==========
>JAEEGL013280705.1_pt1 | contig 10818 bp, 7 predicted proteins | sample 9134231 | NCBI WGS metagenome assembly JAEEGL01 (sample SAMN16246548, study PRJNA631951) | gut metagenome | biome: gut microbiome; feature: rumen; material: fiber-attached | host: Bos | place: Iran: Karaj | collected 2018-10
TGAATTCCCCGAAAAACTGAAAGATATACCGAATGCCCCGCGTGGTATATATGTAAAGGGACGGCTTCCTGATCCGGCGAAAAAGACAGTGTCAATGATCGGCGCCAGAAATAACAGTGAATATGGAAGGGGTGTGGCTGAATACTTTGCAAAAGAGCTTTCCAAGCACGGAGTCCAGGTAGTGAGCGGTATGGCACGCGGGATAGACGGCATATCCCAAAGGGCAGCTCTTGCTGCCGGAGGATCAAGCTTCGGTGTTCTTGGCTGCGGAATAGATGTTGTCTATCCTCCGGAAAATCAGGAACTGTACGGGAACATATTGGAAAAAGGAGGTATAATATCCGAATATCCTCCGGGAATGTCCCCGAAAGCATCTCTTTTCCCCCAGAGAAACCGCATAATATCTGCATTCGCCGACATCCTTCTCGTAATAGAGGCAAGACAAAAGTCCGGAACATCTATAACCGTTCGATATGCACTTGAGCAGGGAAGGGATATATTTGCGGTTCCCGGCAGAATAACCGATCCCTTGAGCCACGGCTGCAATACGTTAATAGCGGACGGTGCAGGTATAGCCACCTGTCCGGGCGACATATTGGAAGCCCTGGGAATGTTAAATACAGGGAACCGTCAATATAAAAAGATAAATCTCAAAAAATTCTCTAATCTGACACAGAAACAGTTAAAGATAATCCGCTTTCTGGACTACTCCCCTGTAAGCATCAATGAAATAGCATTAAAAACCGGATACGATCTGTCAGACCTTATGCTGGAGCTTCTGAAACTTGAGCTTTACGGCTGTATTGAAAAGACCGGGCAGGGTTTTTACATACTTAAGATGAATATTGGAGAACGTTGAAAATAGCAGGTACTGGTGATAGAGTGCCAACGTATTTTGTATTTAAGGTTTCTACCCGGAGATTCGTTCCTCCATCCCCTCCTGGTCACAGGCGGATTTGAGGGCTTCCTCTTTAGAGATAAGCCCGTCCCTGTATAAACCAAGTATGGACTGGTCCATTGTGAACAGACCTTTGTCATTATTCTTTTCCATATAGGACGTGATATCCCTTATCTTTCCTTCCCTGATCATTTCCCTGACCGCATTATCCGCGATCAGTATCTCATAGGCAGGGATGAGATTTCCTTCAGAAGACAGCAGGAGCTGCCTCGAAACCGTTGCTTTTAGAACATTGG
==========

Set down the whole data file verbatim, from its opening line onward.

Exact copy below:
>JAEEGL013280705.1_pt1 | contig 10818 bp, 7 predicted proteins | sample 9134231 | NCBI WGS metagenome assembly JAEEGL01 (sample SAMN16246548, study PRJNA631951) | gut metagenome | biome: gut microbiome; feature: rumen; material: fiber-attached | host: Bos | place: Iran: Karaj | collected 2018-10
TGAATTCCCCGAAAAACTGAAAGATATACCGAATGCCCCGCGTGGTATATATGTAAAGGGACGGCTTCCTGATCCGGCGAAAAAGACAGTGTCAATGATCGGCGCCAGAAATAACAGTGAATATGGAAGGGGTGTGGCTGAATACTTTGCAAAAGAGCTTTCCAAGCACGGAGTCCAGGTAGTGAGCGGTATGGCACGCGGGATAGACGGCATATCCCAAAGGGCAGCTCTTGCTGCCGGAGGATCAAGCTTCGGTGTTCTTGGCTGCGGAATAGATGTTGTCTATCCTCCGGAAAATCAGGAACTGTACGGGAACATATTGGAAAAAGGAGGTATAATATCCGAATATCCTCCGGGAATGTCCCCGAAAGCATCTCTTTTCCCCCAGAGAAACCGCATAATATCTGCATTCGCCGACATCCTTCTCGTAATAGAGGCAAGACAAAAGTCCGGAACATCTATAACCGTTCGATATGCACTTGAGCAGGGAAGGGATATATTTGCGGTTCCCGGCAGAATAACCGATCCCTTGAGCCACGGCTGCAATACGTTAATAGCGGACGGTGCAGGTATAGCCACCTGTCCGGGCGACATATTGGAAGCCCTGGGAATGTTAAATACAGGGAACCGTCAATATAAAAAGATAAATCTCAAAAAATTCTCTAATCTGACACAGAAACAGTTAAAGATAATCCGCTTTCTGGACTACTCCCCTGTAAGCATCAATGAAATAGCATTAAAAACCGGATACGATCTGTCAGACCTTATGCTGGAGCTTCTGAAACTTGAGCTTTACGGCTGTATTGAAAAGACCGGGCAGGGTTTTTACATACTTAAGATGAATATTGGAGAACGTTGAAAATAGCAGGTACTGGTGATAGAGTGCCAACGTATTTTGTATTTAAGGTTTCTACCCGGAGATTCGTTCCTCCATCCCCTCCTGGTCACAGGCGGATTTGAGGGCTTCCTCTTTAGAGATAAGCCCGTCCCTGTATAAACCAAGTATGGACTGGTCCATTGTGAACAGACCTTTGTCATTATTCTTTTCCATATAGGACGTGATATCCCTTATCTTTCCTTCCCTGATCATTTCCCTGACCGCATTATCCGCGATCAGTATCTCATAGGCAGGGATGAGATTTCCTTCAGAAGACAGCAGGAGCTGCCTCGAAACCGTTGCTTTTAGAACATTGG